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Workout Precautions

This thread is specifically addressed to gym owners and/or personal trainers but anyone can participate.

In terms of health, what precautions do you do before a client signs up for your gym? Do you take his medical history? Do you take his BP? Do you have him cleared first by MDs before they can workout? Do you know how to perform BLS?

Or do you just let him sign a waiver?

Comments

  • stepehenyan@12[email protected] PEx Veteran ⭐⭐
    pinagaralan ko bls (basic life support) sa redcross dati using a dummy. sa fitness first meron nung ekek na check up kung kukuha ka ng personal trainer. pag hindi me pakialam sila sa members sa totoo lang!!!. kasi kung talaga desidido sila dapat bago nila inalok ng membership dapat ni require nila ang resulta ng executive chekup sa laboratory if you are fit to work out. e di naman talaga ganon nangyayari pera lang habol nila para mabawi nila overhead cost sa pagrenta sa the block.
  • It's the responsibility of those who join to make sure that they are in decent physical condition. That's always one of the main guidelines in any gym contract.
  • blakedaddyblakedaddy Moderator PEx Moderator
    Always assure they are clered by the doctor and have no injuries or conditions that would prevent them from working out
  • So blakedaddy, if they were not cleared by the MD, you won't let them join the gym?

    massmonster: i know it's the responsibility of the client to be in a good condition to work-out. Yung problema nga lang pag may naramdaman na, or naging obese na, saka sila mag woworkout without knowing na meron na pala sila sakit sa puso. Thus working out aggravates the heart condition further.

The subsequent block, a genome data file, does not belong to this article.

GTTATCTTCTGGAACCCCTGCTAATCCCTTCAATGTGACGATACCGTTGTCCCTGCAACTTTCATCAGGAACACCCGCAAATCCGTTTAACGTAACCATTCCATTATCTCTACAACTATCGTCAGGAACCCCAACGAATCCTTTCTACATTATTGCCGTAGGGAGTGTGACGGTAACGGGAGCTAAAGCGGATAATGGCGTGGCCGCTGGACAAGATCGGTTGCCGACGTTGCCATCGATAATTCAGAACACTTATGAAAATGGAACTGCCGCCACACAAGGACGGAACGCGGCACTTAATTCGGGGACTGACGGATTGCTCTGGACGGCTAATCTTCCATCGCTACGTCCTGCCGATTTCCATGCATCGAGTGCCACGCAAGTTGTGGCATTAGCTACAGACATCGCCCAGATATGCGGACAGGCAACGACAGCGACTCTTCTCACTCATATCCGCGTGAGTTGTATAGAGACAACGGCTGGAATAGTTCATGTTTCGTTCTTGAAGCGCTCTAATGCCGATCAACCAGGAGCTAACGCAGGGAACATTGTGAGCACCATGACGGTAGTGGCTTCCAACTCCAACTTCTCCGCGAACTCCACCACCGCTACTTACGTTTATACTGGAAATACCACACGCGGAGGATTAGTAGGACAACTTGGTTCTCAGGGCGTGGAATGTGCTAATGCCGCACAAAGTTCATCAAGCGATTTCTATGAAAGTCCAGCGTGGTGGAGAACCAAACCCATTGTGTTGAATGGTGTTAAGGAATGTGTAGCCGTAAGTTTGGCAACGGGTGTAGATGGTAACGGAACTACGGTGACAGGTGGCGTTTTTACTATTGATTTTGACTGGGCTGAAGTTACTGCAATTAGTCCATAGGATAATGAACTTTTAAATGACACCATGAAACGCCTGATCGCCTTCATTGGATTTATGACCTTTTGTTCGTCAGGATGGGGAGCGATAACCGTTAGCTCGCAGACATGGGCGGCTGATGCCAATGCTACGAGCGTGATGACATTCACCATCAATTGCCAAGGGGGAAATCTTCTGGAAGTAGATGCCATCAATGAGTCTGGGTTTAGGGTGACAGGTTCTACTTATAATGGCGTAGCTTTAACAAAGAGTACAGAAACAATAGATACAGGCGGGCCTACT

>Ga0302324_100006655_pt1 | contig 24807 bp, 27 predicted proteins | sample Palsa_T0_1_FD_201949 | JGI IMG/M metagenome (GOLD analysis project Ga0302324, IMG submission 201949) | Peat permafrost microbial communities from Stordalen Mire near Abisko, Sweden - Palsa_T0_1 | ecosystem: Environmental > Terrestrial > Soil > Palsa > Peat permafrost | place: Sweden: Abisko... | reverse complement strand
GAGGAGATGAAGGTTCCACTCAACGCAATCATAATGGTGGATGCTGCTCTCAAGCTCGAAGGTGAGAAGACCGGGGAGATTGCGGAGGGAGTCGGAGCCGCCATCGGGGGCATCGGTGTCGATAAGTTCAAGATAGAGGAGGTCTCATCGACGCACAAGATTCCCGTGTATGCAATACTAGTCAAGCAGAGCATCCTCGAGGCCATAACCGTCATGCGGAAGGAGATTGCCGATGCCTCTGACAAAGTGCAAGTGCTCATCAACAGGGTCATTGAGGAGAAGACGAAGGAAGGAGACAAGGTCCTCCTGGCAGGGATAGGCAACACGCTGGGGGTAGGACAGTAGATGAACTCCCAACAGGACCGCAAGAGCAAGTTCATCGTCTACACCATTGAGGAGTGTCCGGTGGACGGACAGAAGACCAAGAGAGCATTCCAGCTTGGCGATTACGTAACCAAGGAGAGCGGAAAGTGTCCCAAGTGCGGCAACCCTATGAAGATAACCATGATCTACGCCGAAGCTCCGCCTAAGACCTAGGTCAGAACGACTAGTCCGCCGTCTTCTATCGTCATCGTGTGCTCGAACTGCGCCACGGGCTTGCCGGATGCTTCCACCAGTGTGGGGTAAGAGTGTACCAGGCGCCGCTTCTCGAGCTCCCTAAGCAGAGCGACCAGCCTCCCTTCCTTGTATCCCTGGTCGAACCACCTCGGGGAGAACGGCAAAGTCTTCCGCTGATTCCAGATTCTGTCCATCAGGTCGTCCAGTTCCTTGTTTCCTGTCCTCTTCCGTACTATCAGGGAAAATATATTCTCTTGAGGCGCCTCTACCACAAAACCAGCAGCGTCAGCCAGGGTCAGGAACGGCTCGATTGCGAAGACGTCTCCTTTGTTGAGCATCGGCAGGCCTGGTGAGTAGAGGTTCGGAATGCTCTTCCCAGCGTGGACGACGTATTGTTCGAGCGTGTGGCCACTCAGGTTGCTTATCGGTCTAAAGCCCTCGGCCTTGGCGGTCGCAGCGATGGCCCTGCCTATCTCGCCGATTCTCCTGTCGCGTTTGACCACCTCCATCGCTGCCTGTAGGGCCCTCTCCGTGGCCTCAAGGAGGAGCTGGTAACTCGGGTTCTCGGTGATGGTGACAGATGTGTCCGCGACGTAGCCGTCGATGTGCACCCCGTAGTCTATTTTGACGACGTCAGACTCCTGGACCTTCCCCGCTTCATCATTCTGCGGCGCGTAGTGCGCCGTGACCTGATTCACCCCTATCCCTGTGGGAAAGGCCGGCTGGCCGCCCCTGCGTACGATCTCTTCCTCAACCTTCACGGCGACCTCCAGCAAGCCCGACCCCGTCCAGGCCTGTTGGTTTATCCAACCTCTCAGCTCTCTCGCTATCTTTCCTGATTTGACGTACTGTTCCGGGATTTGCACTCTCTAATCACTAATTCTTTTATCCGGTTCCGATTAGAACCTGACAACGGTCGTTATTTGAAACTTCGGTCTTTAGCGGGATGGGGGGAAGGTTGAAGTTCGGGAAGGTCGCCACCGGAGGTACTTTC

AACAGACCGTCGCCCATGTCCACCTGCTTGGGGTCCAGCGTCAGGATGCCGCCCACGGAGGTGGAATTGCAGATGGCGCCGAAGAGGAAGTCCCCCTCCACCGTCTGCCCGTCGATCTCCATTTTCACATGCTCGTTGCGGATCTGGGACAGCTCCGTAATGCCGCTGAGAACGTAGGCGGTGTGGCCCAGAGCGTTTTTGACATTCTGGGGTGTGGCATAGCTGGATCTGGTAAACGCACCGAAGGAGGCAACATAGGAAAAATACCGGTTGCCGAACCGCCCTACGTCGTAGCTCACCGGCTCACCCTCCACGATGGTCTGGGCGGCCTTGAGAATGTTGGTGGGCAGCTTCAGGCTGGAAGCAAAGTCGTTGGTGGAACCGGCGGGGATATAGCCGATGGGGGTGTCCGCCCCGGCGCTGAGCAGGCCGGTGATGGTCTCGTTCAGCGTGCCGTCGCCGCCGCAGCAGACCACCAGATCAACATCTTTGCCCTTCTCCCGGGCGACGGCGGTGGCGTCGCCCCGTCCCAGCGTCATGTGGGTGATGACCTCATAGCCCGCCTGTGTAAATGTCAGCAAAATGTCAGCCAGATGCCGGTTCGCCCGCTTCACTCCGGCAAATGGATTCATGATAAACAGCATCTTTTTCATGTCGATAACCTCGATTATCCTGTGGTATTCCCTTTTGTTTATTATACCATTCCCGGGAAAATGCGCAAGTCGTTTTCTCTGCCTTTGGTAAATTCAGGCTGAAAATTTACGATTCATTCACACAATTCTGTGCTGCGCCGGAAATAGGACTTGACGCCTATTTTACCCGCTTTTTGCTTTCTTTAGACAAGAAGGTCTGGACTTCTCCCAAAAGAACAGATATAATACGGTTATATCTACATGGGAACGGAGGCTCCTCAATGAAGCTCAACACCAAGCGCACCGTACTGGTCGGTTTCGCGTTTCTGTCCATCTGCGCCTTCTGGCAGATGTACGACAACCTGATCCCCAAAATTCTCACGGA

stephenyan: sa fitness first, they just ask you some questions. tapos BP lang
  • The problem with just plain history taking is that they can always deny. They can deny they have an existing heart condition, or any other medical problem.
  • Yes, I agree with you that some people start working out when the damage has already been done. A wise course of action is to take things one step at a time so that they won't overwork themselves. Start conservatively and work yourself up. :)
  • It's about as simple as this internationally:

    "If someone joins a gym, they sign a waiver which basically tells the gym that they have been medically cleared to exercise and the gym is not responsible for anything bad that happens unless there was clear negligence involved." In other words, it is basically a "given" that the person was medically screen which clears the gym of a duty to "screen" the client. Obviously if there is clearly something wrong with the individual, the gym managament has a duty to ask the client to produce some form of proof that they are medically cleared to exercise. This is one form of possible "negligence" loophole, but it is difficult to prove vs. the gym since it can often be subjective.

    This is client vs. gym.

    It is a whole different story when it is client vs. personal trainer who is hired exclusively. Then there is a whole new dimension of liability...and in the States it part of the reason why personal trainers are so expensive. They have to spend for a great deal of insurance because someone is basically hiring them and trusting them with their well-being...especially in the one-on-one setting. If the trainer is not paying attention and the person gets hurt...or doesn't take proper precautions for a "high-risk" individual...uh oh.